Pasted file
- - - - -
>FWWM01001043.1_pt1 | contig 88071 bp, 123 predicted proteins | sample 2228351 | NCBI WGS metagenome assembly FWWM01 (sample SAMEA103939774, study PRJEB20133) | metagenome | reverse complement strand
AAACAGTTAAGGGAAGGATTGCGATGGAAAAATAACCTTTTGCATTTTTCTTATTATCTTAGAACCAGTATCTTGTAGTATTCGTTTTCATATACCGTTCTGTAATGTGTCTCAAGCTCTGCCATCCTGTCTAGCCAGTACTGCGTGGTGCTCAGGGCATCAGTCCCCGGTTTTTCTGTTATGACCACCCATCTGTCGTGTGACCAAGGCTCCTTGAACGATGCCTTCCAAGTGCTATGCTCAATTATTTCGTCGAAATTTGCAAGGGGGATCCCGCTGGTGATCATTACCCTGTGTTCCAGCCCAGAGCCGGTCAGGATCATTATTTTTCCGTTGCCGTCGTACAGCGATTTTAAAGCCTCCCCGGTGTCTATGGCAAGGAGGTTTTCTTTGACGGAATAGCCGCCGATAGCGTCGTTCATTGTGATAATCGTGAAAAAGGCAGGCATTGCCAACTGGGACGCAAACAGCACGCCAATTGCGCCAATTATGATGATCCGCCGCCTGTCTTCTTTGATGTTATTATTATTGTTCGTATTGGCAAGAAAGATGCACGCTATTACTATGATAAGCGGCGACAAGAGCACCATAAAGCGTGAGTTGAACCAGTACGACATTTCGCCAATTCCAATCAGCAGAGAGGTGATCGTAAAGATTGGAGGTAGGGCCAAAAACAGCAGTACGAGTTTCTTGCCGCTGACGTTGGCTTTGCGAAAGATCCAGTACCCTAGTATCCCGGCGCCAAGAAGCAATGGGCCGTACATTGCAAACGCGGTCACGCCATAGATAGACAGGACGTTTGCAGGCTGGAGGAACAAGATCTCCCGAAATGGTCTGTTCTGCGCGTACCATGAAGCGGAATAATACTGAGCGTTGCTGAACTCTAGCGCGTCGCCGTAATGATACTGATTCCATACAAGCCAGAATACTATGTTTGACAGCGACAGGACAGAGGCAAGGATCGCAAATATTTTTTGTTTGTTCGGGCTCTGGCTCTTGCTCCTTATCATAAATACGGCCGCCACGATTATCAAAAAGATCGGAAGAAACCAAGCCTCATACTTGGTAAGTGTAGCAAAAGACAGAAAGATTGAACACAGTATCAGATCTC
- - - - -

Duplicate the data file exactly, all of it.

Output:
>FWWM01001043.1_pt1 | contig 88071 bp, 123 predicted proteins | sample 2228351 | NCBI WGS metagenome assembly FWWM01 (sample SAMEA103939774, study PRJEB20133) | metagenome | reverse complement strand
AAACAGTTAAGGGAAGGATTGCGATGGAAAAATAACCTTTTGCATTTTTCTTATTATCTTAGAACCAGTATCTTGTAGTATTCGTTTTCATATACCGTTCTGTAATGTGTCTCAAGCTCTGCCATCCTGTCTAGCCAGTACTGCGTGGTGCTCAGGGCATCAGTCCCCGGTTTTTCTGTTATGACCACCCATCTGTCGTGTGACCAAGGCTCCTTGAACGATGCCTTCCAAGTGCTATGCTCAATTATTTCGTCGAAATTTGCAAGGGGGATCCCGCTGGTGATCATTACCCTGTGTTCCAGCCCAGAGCCGGTCAGGATCATTATTTTTCCGTTGCCGTCGTACAGCGATTTTAAAGCCTCCCCGGTGTCTATGGCAAGGAGGTTTTCTTTGACGGAATAGCCGCCGATAGCGTCGTTCATTGTGATAATCGTGAAAAAGGCAGGCATTGCCAACTGGGACGCAAACAGCACGCCAATTGCGCCAATTATGATGATCCGCCGCCTGTCTTCTTTGATGTTATTATTATTGTTCGTATTGGCAAGAAAGATGCACGCTATTACTATGATAAGCGGCGACAAGAGCACCATAAAGCGTGAGTTGAACCAGTACGACATTTCGCCAATTCCAATCAGCAGAGAGGTGATCGTAAAGATTGGAGGTAGGGCCAAAAACAGCAGTACGAGTTTCTTGCCGCTGACGTTGGCTTTGCGAAAGATCCAGTACCCTAGTATCCCGGCGCCAAGAAGCAATGGGCCGTACATTGCAAACGCGGTCACGCCATAGATAGACAGGACGTTTGCAGGCTGGAGGAACAAGATCTCCCGAAATGGTCTGTTCTGCGCGTACCATGAAGCGGAATAATACTGAGCGTTGCTGAACTCTAGCGCGTCGCCGTAATGATACTGATTCCATACAAGCCAGAATACTATGTTTGACAGCGACAGGACAGAGGCAAGGATCGCAAATATTTTTTGTTTGTTCGGGCTCTGGCTCTTGCTCCTTATCATAAATACGGCCGCCACGATTATCAAAAAGATCGGAAGAAACCAAGCCTCATACTTGGTAAGTGTAGCAAAAGACAGAAAGATTGAACACAGTATCAGATCTC